Their patterns look similar to the local rattlesnakes, but they are not as bulky as the pit vipers. Pacific gopher snakes often reach six feet long, and sometimes get up to eight feet. These nonvenomous “farmer’s helpers” eat a vast quantity of rodents annually.

Aquatic Garter Snake (Thamnophis atratus)

western aquatic garter snake

Aquatic garter snake basking in the sun on a hot day, in San Francisco Bay, California

©Sundry Photography/Shutterstock.com

This snake only occurs along the coast of California and Oregon. It looks similar to its cousins, except in some of its range it has a deep yellow dorsal stripe, and never has red pigment. Aquatic garter snakes eat fish, amphibians, tadpoles, and other small prey. They are more common in the San Francisco Bay area but might be found near the river’s source in the Klamath Mountains. 

Western Terrestrial Garter Snake (Thamnophis elegans)

Western Terrestrial Garter Snake - Thamnophis elegans

Western terrestrial garter snakes are found further away from water than other garter snakes.

©iStock.com/yhelfman

More land-tolerant than other garter snakes, western terrestrial garter snakes occur further from water. However, that doesn’t mean they are a fully terrestrial species. These snakes are just as capable in the water as their cousins, but far adaptable to life away from the water — something their diet reflects. Western terrestrial garter snakes are generalists and often eat whatever they can grab.

These snakes reach about three and a half feet long; some have red or black pots between their yellow, orange, or white dorsal and side stripes. Like other garter snakes, these are sometimes difficult to positively identify. However, they’re harmless unless you happen to be a bite-sized prey animal.

Giant Garter Snake (Thamnophis gigas)

Appropriately named, giant garter snakes look like normal garter snakes that somehow grew significantly bigger. These snakes grow over five feet long and have bright dorsal stripes like many other garter snakes. Their highly aquatic nature fits perfectly around the Sacramento River, but they’re rare — possibly the rarest of all garter snakes.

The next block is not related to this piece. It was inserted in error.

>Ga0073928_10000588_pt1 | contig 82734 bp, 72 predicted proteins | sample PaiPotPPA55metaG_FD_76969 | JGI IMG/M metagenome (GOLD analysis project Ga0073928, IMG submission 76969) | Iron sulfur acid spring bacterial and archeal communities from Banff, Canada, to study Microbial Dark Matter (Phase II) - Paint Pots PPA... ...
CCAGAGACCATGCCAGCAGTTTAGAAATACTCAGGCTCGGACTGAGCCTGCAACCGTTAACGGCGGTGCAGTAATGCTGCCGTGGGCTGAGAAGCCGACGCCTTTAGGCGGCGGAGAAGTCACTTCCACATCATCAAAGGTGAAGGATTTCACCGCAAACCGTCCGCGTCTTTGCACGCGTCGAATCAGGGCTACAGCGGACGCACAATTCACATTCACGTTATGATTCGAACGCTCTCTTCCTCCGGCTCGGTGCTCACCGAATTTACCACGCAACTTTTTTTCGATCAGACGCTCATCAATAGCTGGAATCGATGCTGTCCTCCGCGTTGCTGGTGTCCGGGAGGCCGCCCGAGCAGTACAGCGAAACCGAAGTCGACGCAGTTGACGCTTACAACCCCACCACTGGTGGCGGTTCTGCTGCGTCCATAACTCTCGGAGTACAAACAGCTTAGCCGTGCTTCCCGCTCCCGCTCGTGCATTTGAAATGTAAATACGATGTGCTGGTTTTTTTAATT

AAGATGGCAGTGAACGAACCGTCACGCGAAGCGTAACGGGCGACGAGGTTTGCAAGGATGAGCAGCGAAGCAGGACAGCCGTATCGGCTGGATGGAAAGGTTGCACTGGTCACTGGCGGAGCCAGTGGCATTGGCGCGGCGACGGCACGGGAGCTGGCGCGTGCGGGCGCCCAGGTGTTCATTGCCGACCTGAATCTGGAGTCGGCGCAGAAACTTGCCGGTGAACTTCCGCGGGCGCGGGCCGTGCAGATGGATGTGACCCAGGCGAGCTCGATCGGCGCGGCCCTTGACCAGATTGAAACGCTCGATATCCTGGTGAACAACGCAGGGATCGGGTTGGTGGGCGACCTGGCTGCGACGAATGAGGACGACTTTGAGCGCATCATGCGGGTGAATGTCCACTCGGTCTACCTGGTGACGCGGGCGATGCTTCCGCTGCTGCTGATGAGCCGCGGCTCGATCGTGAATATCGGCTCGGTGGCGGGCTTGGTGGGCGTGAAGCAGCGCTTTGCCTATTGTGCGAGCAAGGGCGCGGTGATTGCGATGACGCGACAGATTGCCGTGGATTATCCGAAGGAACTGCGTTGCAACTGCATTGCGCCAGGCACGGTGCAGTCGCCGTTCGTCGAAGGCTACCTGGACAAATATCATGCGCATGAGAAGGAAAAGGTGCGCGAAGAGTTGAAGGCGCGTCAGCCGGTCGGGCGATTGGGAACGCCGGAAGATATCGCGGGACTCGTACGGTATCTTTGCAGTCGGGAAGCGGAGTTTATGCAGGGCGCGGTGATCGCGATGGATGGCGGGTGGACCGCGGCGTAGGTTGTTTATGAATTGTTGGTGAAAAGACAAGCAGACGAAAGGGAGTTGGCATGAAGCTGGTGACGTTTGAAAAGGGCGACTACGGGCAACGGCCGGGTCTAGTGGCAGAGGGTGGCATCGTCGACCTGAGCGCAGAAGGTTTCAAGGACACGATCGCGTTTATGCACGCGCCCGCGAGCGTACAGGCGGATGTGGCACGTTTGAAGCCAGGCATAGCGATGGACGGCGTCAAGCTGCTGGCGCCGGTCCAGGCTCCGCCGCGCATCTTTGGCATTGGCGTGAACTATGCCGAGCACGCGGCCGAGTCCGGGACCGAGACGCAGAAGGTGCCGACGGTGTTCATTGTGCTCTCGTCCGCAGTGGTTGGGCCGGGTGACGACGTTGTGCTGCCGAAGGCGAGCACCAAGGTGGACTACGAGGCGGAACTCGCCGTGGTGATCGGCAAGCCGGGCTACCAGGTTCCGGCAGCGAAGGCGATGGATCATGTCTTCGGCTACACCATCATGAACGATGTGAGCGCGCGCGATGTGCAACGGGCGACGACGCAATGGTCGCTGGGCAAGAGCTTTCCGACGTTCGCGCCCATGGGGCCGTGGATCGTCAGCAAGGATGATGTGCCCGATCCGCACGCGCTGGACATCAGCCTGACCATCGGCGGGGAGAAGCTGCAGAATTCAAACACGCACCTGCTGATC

Giant garter snakes take full advantage of their watery landscape. Their diet includes fish, amphibians, and tadpoles, and these snakes take to the water as soon as the temperature reaches 78º Fahrenheit.

They’re more common further north along the Sacramento River but may be found near the river in the Central Valley.

Ring-Necked Snake (Diadophis punctatus)

Ringneck Snake (Diadophis punctatus)

Harmless to people, ring-neck snakes are small snakes with a bright orange, yellow, or red belly color with a matching neck ring.

©Tom Fenske/Shutterstock.com

A small snake, ring-necked snakes often hide under moist leaf litter and debris, especially near the edges of rivers and ponds. These snakes eat small soft-bodied larvae, worms, and other arthropods, only rarely leaving their dark hiding places. 

Ring-necked snakes have an olive to gray or black dorsal color, bright red, orange, or yellow ring around their neck, and matching belly color. They only grow up to about 15 inches long and are completely harmless. 

Sharptailed Snake (Contia tenuis)

A Sharp-tailed Snake (Contia tenuis), near Lake Nacimiento, San Luis Obispo County, California

Their last tail vertebra forms a sort of spike that sharp-tailed snakes use to hold prey still.

©Bill Bouton / CC BY-SA 2.0 – License

This snake has a specialized tail that it uses to help trap prey — which happens to be small slugs and their eggs. Surprisingly long for such small prey, sharp-tailed snakes can grow up to 18 inches long! Their color is usually grayish brown to brick red, but other colors sometimes appear. 

Are you still wondering about the tail? It’s the last tail vertebra that sticks out a little, giving the snake a spike to help grab prey.

Northern Rubber Boa (Charina bottae)

A small Northern rubber boa in a man's hand.

Their small shiny scales and loose skin give northern rubber boas a unique appearance.

©Matt Berger / CC BY 4.0 – License

If you love boas, we found one for you! Northern rubber boas live further north than any other boa species, even in southern Canada. We call them rubber boas because they have very small shiny scales and loose skin. In the sun, they look much like wet rubber. 

These harmless snakes are usually a solid color that varies from brown to gray. Northern rubber boas are thick-bodied for their size and typically grow up to three feet long. You won’t see many of these snakes along the Sacramento River, not because they are rare, but because they are underground most of the time. This species is known for clearing out entire rodent burrows, by eating all the young while they fend off the parents.